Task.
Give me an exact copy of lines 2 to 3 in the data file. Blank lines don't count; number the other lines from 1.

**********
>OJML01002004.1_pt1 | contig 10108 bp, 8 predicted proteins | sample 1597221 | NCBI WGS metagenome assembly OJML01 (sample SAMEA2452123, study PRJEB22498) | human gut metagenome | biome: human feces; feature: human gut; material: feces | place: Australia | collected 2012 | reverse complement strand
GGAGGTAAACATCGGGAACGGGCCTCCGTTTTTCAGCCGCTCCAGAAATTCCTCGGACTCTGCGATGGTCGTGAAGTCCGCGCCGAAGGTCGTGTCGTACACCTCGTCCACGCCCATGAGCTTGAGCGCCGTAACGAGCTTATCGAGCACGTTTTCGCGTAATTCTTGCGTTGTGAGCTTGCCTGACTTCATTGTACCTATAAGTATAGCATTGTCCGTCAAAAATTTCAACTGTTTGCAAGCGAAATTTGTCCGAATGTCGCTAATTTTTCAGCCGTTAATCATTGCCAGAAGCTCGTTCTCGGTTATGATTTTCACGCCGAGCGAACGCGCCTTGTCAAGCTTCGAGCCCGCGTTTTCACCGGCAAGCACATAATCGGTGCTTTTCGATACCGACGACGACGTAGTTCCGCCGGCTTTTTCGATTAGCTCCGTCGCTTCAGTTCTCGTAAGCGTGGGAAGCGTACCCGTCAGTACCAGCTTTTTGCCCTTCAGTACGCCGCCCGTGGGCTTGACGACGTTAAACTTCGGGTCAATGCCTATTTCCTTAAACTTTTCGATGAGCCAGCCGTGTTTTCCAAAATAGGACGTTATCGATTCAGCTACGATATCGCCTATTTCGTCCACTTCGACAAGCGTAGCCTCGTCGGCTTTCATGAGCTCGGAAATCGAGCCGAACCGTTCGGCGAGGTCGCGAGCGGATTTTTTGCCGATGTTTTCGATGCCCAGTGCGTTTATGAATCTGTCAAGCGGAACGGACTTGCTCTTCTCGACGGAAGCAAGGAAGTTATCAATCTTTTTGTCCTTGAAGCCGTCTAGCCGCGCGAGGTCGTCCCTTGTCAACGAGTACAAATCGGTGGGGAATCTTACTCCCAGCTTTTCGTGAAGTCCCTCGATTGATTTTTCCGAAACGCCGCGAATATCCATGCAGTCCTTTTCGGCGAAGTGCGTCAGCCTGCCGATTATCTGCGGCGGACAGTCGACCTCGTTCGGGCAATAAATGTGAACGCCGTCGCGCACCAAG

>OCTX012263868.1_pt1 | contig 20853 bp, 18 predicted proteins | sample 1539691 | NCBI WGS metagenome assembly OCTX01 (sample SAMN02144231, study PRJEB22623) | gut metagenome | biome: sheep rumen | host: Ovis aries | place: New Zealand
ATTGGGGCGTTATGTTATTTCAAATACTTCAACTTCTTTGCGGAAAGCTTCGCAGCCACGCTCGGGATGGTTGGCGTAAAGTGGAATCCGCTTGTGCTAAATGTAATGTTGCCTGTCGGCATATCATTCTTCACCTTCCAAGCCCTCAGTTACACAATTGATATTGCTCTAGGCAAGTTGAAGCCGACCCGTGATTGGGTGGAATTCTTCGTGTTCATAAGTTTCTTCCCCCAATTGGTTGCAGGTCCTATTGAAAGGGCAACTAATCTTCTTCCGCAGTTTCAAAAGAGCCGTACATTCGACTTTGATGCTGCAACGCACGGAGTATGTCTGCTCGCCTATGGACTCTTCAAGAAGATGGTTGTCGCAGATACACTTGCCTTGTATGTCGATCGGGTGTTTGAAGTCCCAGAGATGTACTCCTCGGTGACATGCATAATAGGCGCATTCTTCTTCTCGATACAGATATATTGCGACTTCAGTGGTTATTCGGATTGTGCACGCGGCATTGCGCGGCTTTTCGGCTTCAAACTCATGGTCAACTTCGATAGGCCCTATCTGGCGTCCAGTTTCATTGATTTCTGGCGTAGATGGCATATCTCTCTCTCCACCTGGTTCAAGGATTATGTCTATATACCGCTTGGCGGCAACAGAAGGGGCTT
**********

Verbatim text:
GGAGGTAAACATCGGGAACGGGCCTCCGTTTTTCAGCCGCTCCAGAAATTCCTCGGACTCTGCGATGGTCGTGAAGTCCGCGCCGAAGGTCGTGTCGTACACCTCGTCCACGCCCATGAGCTTGAGCGCCGTAACGAGCTTATCGAGCACGTTTTCGCGTAATTCTTGCGTTGTGAGCTTGCCTGACTTCATTGTACCTATAAGTATAGCATTGTCCGTCAAAAATTTCAACTGTTTGCAAGCGAAATTTGTCCGAATGTCGCTAATTTTTCAGCCGTTAATCATTGCCAGAAGCTCGTTCTCGGTTATGATTTTCACGCCGAGCGAACGCGCCTTGTCAAGCTTCGAGCCCGCGTTTTCACCGGCAAGCACATAATCGGTGCTTTTCGATACCGACGACGACGTAGTTCCGCCGGCTTTTTCGATTAGCTCCGTCGCTTCAGTTCTCGTAAGCGTGGGAAGCGTACCCGTCAGTACCAGCTTTTTGCCCTTCAGTACGCCGCCCGTGGGCTTGACGACGTTAAACTTCGGGTCAATGCCTATTTCCTTAAACTTTTCGATGAGCCAGCCGTGTTTTCCAAAATAGGACGTTATCGATTCAGCTACGATATCGCCTATTTCGTCCACTTCGACAAGCGTAGCCTCGTCGGCTTTCATGAGCTCGGAAATCGAGCCGAACCGTTCGGCGAGGTCGCGAGCGGATTTTTTGCCGATGTTTTCGATGCCCAGTGCGTTTATGAATCTGTCAAGCGGAACGGACTTGCTCTTCTCGACGGAAGCAAGGAAGTTATCAATCTTTTTGTCCTTGAAGCCGTCTAGCCGCGCGAGGTCGTCCCTTGTCAACGAGTACAAATCGGTGGGGAATCTTACTCCCAGCTTTTCGTGAAGTCCCTCGATTGATTTTTCCGAAACGCCGCGAATATCCATGCAGTCCTTTTCGGCGAAGTGCGTCAGCCTGCCGATTATCTGCGGCGGACAGTCGACCTCGTTCGGGCAATAAATGTGAACGCCGTCGCGCACCAAG

>OCTX012263868.1_pt1 | contig 20853 bp, 18 predicted proteins | sample 1539691 | NCBI WGS metagenome assembly OCTX01 (sample SAMN02144231, study PRJEB22623) | gut metagenome | biome: sheep rumen | host: Ovis aries | place: New Zealand